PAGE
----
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A Report on the Psychological Effects of Overcrowding in Refugee Camps in the West Bank and Gaza Strip

Source: Prepared for the Expert and Advisory Services Fund - International Development Research Centre (IDRC)

by Dr. Randa Farah
April 2000

This work was carried out with the aid of a grant from the Expert and Advisory Services Fund which is administered by the International Development Research Centre, Ottawa, Canada and financially supported by the Canadian International Development Agency in cooperation with the Department of Foreign Affairs and International Trade.


Objective, Structure and Approach
This report is based on a visit to refugee camps in the West Bank and Gaza, between the 3 rd and 23 rd of November, 1999. It is a follow-up to Mona Marshy's literature review on the social and psychological effects of overcrowding in refugee camps in the West Bank and Gaza and in which Marshy recommended a field visit to validate her findings. Consequently, this report is the result of visits to various camps, interviews with various social segments of the refugee community, including visits to their homes and discussions with volunteer community workers and representatives of international governmental organizations (IGOs) and Non-governmental organizations (NGOs). Furthermore, the report assesses the pervasiveness of the effects of overcrowding and provides recommendations as to which areas require the greatest attention. Finally, it is important to emphasize that this report addresses policy-makers and donor countries to help them formulate policies, identify priorities, plan and support relevant projects in refugee camps.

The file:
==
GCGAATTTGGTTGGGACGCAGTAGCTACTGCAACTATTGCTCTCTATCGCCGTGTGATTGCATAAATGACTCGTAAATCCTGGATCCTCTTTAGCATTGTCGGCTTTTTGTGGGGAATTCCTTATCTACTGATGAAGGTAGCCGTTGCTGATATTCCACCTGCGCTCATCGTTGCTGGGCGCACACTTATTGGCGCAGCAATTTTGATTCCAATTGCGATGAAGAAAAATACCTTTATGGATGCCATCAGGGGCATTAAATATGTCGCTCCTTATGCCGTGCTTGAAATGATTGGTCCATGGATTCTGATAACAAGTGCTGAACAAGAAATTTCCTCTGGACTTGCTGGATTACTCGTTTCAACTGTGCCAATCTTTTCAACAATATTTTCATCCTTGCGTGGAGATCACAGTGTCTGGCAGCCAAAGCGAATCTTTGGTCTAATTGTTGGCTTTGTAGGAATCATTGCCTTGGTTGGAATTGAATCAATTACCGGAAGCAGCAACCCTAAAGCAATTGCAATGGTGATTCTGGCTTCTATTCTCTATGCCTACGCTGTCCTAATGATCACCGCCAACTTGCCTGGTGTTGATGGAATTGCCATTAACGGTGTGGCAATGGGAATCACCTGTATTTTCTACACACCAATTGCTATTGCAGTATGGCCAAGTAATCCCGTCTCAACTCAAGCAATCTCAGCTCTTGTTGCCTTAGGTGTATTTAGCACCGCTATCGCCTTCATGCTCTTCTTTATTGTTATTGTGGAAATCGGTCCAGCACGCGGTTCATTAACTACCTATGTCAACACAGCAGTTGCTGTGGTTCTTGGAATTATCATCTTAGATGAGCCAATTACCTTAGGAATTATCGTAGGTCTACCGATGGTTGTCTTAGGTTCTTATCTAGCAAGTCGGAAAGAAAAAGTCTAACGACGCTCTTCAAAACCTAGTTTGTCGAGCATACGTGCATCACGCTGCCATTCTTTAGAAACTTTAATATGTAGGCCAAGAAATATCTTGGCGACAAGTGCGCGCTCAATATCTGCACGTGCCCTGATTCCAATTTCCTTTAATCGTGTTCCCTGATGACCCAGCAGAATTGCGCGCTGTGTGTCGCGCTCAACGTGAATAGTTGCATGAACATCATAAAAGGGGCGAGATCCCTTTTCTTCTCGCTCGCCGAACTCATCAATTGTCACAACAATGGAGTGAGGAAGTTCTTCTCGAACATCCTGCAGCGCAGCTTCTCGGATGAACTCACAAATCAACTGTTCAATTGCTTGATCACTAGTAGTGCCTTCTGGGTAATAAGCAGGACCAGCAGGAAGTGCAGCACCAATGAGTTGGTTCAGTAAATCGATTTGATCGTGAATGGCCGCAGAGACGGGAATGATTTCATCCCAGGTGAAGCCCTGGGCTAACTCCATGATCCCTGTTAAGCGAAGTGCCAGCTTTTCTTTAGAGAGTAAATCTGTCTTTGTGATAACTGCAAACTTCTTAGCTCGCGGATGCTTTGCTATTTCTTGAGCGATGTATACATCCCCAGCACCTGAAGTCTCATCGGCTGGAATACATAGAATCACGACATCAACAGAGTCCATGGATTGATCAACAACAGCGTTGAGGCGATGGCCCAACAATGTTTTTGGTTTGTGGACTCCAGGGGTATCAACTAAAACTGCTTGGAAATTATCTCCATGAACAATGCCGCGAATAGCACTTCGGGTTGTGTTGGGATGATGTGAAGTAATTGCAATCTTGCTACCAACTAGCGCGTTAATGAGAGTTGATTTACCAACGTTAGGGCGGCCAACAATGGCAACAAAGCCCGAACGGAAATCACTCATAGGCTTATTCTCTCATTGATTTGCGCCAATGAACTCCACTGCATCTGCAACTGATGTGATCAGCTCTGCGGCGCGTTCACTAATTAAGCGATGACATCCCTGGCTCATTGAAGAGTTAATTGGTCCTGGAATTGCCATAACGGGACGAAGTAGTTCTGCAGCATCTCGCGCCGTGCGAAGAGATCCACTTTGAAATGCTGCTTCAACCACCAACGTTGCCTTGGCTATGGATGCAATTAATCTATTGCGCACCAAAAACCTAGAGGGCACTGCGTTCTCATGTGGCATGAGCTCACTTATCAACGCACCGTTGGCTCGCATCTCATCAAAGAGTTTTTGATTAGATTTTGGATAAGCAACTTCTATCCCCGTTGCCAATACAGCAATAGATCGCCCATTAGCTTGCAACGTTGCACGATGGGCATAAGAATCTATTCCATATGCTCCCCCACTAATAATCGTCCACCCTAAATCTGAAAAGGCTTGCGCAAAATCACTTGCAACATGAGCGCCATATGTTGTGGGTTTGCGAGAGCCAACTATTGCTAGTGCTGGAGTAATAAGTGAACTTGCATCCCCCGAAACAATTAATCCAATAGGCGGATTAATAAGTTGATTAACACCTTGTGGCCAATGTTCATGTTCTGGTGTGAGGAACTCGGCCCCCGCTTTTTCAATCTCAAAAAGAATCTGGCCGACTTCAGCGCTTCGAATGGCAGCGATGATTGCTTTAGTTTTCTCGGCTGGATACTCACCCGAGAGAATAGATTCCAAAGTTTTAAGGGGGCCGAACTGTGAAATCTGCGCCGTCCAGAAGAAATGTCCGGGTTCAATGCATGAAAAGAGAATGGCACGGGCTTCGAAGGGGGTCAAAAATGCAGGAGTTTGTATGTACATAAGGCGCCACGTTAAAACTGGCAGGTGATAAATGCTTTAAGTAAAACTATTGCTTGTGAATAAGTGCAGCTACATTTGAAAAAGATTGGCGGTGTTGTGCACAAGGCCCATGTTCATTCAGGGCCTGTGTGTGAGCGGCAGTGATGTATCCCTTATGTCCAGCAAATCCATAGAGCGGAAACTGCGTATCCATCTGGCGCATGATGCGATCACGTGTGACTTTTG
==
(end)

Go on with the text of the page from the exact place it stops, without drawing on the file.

The paper is divided into five main sections. Section II provides a general and brief overview of the camps in the West Bank and Gaza and gives background on the context in which the issue of overcrowding is discussed. The third (III) section deals with the causes of overcrowding, mainly as identified and seen through the eyes of refugees, various individuals and local community leaders and groups who provide services to refugees, as well as the observations of the writer of this report. The fourth (IV) section discusses the main social and psychological effects of overcrowding, the services that are currently provided and the gaps that need to be addressed (For a complete listing of the organizations, their services and addresses, please refer to Marshy's study). This is followed by a section on priorities and recommendations (V). The last section (VI) summarizes the issues and gives quotes taken during the field interviews, giving a sense of the problem as expressed by refugees and workers in the camps.

The duration of the field visit was twenty days, fifteen of which were spent in the West Bank and five in the Gaza Strip. The camps were heterogeneous in terms of their location, number of inhabitants and administrative status. A number of techniques were used to get an in-depth understanding of the problems of overcrowding. The tools and sources of research included:

  • General data and statistics from various studies
  • Formal and informal interviews
  • Recording of narratives and histories
  • Observation and visits to various camps in the West Bank and Gaza
  • Visits to refugee families, schools, health clinics and community centres

(Please refer to Annex I for the names of camps visited and subjects interviewed.)

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